Shel Israel complains about McDonald's initial foray into public blogging with their new corporate responsibility blog, "Open for Discussion". He also offers them further (unsolicited) advice in a later post. Jim over at One by One Media joins in by admonishing their "feeble attempt" and says "I will use this as an example of how not to conduct a company blog".
I was astounded by the arrogance of the tone:
Oh by the way. Welcome to the Blogosphere. I know you have internal blog champions. I do hope you continue your blogging effort. I hope you get blog smart enough to actually find these postings I, and others are doing but I suspect that has not yet happened. Don't just take us as negative voices. Listen to what we are saying. Really listen.
Holy crap. Will people just get over themselves? If they had hired B.L. Ochman or Hugh from Gaping Void would you then cut them some slack? If they ordered copied of Naked Conversations for everyone would that change your opinion?
Have any of you ever worked for a company larger than your little consulting firm or start-up? No big corporate entity is going to do it RIGHT the first time out. Or the second. Or maybe even the third. But they are trying and they will contribute to the evolution of the blogosphere.
I work for a big oil and gas company. And trying to get anything launched that is new, untried, untested and has a less-than-perfect business case is pretty darn tricky. I'm guessing its like that for McDonald's too. I'm guessing that every post has to be run through about 3 layers of legal and PR. Hopefully that will change. And that's not just McDonald's being obsessive ... that's the litigous-happy climate in US business. And I'm guessing that the guys who post are already doing day jobs, so they likely have added this onto their current workload.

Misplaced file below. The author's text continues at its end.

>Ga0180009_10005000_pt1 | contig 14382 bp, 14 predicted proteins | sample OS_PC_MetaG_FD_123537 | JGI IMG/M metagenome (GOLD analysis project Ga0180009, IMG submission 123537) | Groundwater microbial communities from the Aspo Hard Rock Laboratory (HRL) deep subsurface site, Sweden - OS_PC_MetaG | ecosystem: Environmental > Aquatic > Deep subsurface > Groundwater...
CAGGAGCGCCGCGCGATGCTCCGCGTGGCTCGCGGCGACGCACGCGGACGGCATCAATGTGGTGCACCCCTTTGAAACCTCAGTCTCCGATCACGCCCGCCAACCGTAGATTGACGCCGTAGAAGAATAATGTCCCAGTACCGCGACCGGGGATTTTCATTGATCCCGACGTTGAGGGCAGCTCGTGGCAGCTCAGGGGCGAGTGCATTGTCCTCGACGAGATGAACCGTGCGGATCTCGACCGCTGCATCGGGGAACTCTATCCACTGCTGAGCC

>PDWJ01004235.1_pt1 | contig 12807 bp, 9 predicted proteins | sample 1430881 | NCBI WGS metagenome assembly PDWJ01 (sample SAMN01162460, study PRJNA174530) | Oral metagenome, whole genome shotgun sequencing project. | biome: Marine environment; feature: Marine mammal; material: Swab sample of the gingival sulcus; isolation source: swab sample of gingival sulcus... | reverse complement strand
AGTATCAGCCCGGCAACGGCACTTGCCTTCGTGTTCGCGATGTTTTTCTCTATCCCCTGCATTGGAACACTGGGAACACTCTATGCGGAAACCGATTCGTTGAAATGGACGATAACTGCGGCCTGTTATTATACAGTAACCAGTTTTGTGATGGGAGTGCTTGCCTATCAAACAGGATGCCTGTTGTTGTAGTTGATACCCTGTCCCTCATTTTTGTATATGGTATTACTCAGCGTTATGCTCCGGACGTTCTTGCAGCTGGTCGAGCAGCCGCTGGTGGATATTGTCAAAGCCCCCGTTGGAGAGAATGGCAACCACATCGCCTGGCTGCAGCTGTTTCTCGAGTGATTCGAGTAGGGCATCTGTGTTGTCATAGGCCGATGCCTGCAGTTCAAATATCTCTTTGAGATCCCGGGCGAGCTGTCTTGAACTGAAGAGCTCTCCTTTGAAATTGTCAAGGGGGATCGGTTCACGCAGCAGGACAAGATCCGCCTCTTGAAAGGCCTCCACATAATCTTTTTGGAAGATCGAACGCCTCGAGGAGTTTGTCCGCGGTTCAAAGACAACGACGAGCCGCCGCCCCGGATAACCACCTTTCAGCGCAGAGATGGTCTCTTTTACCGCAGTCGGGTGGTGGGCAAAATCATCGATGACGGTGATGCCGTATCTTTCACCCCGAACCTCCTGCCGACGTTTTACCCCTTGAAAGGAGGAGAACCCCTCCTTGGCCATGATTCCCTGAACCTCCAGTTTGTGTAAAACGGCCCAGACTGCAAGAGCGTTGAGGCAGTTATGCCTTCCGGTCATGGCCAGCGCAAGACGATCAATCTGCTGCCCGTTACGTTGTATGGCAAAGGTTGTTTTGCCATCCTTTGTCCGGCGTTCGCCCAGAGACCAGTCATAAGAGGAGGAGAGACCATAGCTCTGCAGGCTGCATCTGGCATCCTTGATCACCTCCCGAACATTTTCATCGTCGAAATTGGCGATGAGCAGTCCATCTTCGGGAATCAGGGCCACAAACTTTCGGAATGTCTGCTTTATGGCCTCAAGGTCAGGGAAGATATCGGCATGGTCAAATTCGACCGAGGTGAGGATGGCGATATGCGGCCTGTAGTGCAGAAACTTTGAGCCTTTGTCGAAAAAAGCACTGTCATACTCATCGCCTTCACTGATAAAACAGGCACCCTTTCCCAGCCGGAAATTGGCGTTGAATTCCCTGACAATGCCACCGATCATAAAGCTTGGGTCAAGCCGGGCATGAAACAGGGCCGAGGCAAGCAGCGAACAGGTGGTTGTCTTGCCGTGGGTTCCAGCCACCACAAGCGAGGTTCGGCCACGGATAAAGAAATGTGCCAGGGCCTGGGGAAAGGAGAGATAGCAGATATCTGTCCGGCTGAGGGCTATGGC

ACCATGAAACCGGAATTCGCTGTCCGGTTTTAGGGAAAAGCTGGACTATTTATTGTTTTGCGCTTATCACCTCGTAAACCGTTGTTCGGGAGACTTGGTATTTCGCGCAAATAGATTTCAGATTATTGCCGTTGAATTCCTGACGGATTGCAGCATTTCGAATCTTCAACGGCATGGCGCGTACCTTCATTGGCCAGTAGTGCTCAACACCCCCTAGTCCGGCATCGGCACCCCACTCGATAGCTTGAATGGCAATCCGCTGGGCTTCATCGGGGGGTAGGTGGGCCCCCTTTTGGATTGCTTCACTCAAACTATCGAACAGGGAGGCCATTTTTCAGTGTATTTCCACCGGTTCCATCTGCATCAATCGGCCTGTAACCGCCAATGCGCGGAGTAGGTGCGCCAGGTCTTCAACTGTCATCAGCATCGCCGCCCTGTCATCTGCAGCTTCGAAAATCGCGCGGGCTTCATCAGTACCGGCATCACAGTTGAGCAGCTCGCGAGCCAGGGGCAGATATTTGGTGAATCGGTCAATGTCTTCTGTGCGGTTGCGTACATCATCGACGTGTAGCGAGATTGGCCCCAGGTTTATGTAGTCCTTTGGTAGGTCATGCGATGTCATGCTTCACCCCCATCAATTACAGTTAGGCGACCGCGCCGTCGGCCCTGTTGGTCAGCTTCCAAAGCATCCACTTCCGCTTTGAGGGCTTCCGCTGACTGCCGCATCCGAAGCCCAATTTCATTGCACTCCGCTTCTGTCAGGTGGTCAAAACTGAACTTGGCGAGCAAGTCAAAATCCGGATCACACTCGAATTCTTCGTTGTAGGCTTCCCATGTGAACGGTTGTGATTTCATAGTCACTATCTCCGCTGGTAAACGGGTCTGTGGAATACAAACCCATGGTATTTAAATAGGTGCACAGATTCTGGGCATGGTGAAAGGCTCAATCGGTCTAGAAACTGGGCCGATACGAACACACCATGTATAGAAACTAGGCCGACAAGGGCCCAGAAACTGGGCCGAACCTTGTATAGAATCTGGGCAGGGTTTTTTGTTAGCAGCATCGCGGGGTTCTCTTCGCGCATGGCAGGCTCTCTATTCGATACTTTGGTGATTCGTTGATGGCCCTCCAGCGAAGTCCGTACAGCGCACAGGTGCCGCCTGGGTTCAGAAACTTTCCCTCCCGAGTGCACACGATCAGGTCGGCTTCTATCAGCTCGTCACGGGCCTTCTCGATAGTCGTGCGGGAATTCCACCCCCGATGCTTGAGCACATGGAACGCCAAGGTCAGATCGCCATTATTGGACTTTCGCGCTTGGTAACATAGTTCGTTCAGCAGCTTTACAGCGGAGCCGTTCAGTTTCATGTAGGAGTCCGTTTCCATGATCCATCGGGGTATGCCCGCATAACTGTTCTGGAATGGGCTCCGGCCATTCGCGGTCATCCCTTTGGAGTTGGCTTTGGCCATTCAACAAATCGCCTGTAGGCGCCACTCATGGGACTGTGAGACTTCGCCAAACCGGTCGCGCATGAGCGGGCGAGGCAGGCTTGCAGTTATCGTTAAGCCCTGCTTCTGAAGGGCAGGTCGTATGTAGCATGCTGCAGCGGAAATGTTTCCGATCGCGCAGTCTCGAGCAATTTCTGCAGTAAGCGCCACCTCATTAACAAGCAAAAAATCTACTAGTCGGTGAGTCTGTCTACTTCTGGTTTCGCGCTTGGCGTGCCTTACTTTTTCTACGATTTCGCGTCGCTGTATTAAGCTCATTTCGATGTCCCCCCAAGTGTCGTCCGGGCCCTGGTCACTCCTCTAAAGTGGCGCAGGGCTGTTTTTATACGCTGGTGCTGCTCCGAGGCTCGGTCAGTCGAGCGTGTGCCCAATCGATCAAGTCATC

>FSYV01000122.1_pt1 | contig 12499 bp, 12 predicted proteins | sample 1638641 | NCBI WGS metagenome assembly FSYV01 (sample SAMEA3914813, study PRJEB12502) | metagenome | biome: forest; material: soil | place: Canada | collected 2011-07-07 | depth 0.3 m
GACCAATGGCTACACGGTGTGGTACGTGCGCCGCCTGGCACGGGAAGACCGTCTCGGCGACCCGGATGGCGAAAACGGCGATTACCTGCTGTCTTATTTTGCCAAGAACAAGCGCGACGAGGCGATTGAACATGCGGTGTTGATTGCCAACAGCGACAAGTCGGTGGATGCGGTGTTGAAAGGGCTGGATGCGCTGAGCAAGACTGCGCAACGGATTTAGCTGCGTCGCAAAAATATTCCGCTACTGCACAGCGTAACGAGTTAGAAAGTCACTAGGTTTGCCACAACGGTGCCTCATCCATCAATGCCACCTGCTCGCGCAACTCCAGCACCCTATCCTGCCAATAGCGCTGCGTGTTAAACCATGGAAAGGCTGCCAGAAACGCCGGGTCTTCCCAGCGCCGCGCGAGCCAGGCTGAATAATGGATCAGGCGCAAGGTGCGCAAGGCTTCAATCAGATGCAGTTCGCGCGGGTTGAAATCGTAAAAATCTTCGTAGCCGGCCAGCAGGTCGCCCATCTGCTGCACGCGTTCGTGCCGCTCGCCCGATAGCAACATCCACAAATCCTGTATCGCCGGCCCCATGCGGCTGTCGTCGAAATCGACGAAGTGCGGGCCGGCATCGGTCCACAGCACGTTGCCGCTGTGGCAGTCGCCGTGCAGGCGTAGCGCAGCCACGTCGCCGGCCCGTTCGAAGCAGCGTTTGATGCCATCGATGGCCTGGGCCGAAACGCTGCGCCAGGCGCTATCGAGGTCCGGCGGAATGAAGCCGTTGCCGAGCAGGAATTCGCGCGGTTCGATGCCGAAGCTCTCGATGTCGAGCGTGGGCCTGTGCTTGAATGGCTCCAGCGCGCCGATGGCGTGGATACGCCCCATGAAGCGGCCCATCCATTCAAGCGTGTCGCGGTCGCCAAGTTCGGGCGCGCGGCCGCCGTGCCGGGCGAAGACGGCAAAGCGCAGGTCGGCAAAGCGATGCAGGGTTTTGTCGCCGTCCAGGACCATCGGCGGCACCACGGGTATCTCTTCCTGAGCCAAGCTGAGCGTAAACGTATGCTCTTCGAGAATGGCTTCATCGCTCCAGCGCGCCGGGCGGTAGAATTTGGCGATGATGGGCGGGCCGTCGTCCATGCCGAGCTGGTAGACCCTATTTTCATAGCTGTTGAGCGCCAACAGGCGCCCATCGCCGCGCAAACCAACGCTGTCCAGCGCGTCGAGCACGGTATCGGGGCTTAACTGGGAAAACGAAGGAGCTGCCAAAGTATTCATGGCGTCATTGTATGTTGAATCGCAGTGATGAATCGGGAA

I think a lot of corporations do not want to commit to blogging specifically because of this kind of criticism. If there is one person in a corporation that can share some relevant information with me.. I want that person sharing it, rather than wait until they can commit to blogging regularly.
Lets embrace every person that decides to blog. Styles will vary.. some will have advertising.. some will allow comments. Some will say things we disagree with. If you still want to change things.. go recruit part of that 99% of the planet that isn't blogging.
I feel like "A-listers" are often speaking out of both sides of their mouth. "Companies should be in the blogosphere. But they should stay out unless they are perfect." It makes it really difficult for people like me who are trying to encourage their own company to blog. I don't need Shel or Steve or Jim or whoever to LOVE what McDonald's is doing, but the tone has got to go. The self-importance needs to stop. I saw a lot of this at BlogOn back in October. There were a number of marketers and PR folks in that audience who were trying to keep up with advances in social and consumer-generated content, and try to figure out how to use the tech to *connect* with audiences. And, sure, some were their to figure out how to exploit the medium .. but isn't that what is already happening? But instead of being welcomed and *authentic* conversations being conducted with them, Jeff Jarvis and others shut them down.
The point is
get over yourselves can we not find a more civil tone of discourse to encourage (and advise, if appropriate) the *people* at these companies who are trying to wrestle a behemoth and change a monolith that doesn't necessarily want to change.